6. Become a fan of the company
If you hope to work for a certain company, become a fan of it on LinkedIn. Follow its announcements. Share their posts. Like their content. On LinkedIn, Warzel recommends following their page, sharing their posts, and liking their content. “Someone on the other end is definitely paying attention,” he says. “Eventually, you can DM them or repost content and genuinely add, ‘I’m a big fan of your company and wanted to ask if there are any ways I can stand out in the hiring process.’” Studies have shown, per Warzel, that engaging with companies does get noticed by the actual humans doing the posting. “Ultimately,” he adds, “it helps in building a genuine relationship that can lead to employment.”
7. Be active in job groups
LinkedIn’s nearly 600 million active members are involved in more than two million existing groups, with as many as 8,000 new ones sprouting each week. Join one, urges Warzel. “Job seekers can maximize their social media presence by joining groups, putting out a post to their network and making new connections,” says Warzel. He adds that groups can be great places to show your abilities to offer problem solutions, pose progressive questions, and leverage thought leadership to heighten conversations. You never know who might be watching.
8. List every certification
Lean Sigma Six Black belt? List it. CPR certified? List it. According to Babbitt, the point is to make yourself appear in as many searches as possible. “LinkedIn uses a keyword algorithm to match profiles to job descriptions,” he explains. “The more repetitive words you use, and the larger variety of searchable terms in your profile, the more likely you are to come up in searches. Languages, volunteer work, areas of interest. Add everything.”
9. Build your connections
If your profile lacks connections it’s not going to be taken as seriously as you want. Babbitt recommends upping your count by searching for LIONs — LinkedIN Open Networkers. These will accept connections from almost anyone, he says, and once you exceed 500 connections, your badge changes to ‘500+’. ”If a recruiter is looking at two profiles — one has more than 500 connections and the other has 64 – the first one will seem more experienced, sought after, and easier to work with.”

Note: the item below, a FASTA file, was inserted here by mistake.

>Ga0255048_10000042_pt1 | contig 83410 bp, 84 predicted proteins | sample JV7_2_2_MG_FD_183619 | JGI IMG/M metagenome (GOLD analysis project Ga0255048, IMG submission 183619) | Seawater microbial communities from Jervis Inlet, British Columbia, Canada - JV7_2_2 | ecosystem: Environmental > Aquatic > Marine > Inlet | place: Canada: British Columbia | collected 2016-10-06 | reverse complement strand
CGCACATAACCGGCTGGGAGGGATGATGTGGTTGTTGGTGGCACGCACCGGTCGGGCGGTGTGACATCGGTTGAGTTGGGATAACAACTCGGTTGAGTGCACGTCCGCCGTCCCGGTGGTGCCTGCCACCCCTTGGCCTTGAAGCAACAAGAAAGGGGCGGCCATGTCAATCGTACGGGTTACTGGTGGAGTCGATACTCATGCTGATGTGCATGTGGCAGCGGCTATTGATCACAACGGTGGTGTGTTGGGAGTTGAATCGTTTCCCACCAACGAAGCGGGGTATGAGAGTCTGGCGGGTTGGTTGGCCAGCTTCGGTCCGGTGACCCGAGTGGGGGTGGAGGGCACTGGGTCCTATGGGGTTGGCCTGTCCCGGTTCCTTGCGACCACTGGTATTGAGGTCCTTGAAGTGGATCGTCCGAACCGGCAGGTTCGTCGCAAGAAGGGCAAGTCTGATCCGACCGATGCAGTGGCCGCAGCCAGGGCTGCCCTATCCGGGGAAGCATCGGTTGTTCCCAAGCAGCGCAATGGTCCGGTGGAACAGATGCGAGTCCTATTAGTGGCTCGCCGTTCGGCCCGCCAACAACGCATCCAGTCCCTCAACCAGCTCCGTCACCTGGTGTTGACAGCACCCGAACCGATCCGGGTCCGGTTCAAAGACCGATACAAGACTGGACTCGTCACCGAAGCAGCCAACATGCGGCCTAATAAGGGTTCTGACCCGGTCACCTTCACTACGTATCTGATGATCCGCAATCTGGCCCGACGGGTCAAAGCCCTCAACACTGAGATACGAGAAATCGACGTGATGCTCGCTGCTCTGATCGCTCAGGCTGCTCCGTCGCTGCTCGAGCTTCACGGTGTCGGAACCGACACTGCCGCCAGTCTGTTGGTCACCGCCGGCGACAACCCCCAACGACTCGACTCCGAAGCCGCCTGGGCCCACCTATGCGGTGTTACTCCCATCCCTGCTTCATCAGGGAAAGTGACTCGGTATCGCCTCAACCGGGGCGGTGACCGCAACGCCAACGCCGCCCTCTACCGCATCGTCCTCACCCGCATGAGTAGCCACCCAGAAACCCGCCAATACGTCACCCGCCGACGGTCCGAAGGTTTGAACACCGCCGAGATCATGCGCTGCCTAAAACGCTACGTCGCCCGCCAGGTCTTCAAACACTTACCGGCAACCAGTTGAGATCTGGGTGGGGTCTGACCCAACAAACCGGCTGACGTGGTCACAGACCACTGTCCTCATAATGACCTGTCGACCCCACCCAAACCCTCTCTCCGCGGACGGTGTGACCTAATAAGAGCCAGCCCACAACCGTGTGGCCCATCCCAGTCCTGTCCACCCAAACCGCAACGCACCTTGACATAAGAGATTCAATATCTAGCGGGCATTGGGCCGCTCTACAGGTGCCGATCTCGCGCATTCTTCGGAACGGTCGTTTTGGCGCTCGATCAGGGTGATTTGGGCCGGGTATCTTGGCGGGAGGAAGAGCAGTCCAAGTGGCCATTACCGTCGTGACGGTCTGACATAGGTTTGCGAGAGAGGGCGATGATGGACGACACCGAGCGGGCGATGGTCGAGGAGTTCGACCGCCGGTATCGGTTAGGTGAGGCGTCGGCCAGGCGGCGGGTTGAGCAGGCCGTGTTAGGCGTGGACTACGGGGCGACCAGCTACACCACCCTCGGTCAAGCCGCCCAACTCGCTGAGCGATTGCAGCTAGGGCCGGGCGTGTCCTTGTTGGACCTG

10. Take skill quizzes
Earning a badge on a LinkedIn quiz is a genuine sign of accomplishment. “Skill quizzes only award badges to the top 30 percent of quiz takers, so they are viewed as signs of competence,” says Babbitt. “LinkedIn also uses skill quizzes to match candidates to potential jobs, making them stand out among the potential applicants.” The quizzes are short, but thorough enough to improve your chances of being viewed as an expert
11. Use links wherever possible
That means: Link to your profile to everything from your blog, to Google documents, to content articles, to multimedia presentations. What’s the benefit? “Links help your profile appear in Google searches, and also allow recruiters to verify information,” says Babbitt. “If you have certifications, link to those. And always link to the most current version of your resume or CV.” When clients or employers can download resumes or letters of recommendation directly from your profile, it makes the process easier for them, which is a great way to gain a little bit of goodwill during the hiring process.
12. Run your photo through the right system
Finally. The photo. According to Warzel, you should aim to make your mug appear “professional, competent, likable, and influential.” He also suggests a blank background, and a chest up portrait.” Once you have a few options, he suggests using PhotoFeeler. It’s a website that allows you to upload your photo so other registered users can view it and rate how you appear based on relevant, employer-approved criteria such as trustworthiness, intelligence, likability, and competence.